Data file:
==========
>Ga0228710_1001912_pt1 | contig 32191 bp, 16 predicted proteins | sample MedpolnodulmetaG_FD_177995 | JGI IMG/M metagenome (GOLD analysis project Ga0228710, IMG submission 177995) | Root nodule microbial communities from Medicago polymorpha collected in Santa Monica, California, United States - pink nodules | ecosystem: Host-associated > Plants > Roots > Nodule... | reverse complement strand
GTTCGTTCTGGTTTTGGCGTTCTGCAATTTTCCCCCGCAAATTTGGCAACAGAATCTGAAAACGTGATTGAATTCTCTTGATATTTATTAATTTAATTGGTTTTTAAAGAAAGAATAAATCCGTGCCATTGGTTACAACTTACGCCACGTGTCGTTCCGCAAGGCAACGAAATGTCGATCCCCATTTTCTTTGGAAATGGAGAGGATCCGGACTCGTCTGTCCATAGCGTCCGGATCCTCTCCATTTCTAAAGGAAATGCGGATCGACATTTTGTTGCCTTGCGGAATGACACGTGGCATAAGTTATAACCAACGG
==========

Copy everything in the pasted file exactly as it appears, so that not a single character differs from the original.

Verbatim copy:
>Ga0228710_1001912_pt1 | contig 32191 bp, 16 predicted proteins | sample MedpolnodulmetaG_FD_177995 | JGI IMG/M metagenome (GOLD analysis project Ga0228710, IMG submission 177995) | Root nodule microbial communities from Medicago polymorpha collected in Santa Monica, California, United States - pink nodules | ecosystem: Host-associated > Plants > Roots > Nodule... | reverse complement strand
GTTCGTTCTGGTTTTGGCGTTCTGCAATTTTCCCCCGCAAATTTGGCAACAGAATCTGAAAACGTGATTGAATTCTCTTGATATTTATTAATTTAATTGGTTTTTAAAGAAAGAATAAATCCGTGCCATTGGTTACAACTTACGCCACGTGTCGTTCCGCAAGGCAACGAAATGTCGATCCCCATTTTCTTTGGAAATGGAGAGGATCCGGACTCGTCTGTCCATAGCGTCCGGATCCTCTCCATTTCTAAAGGAAATGCGGATCGACATTTTGTTGCCTTGCGGAATGACACGTGGCATAAGTTATAACCAACGG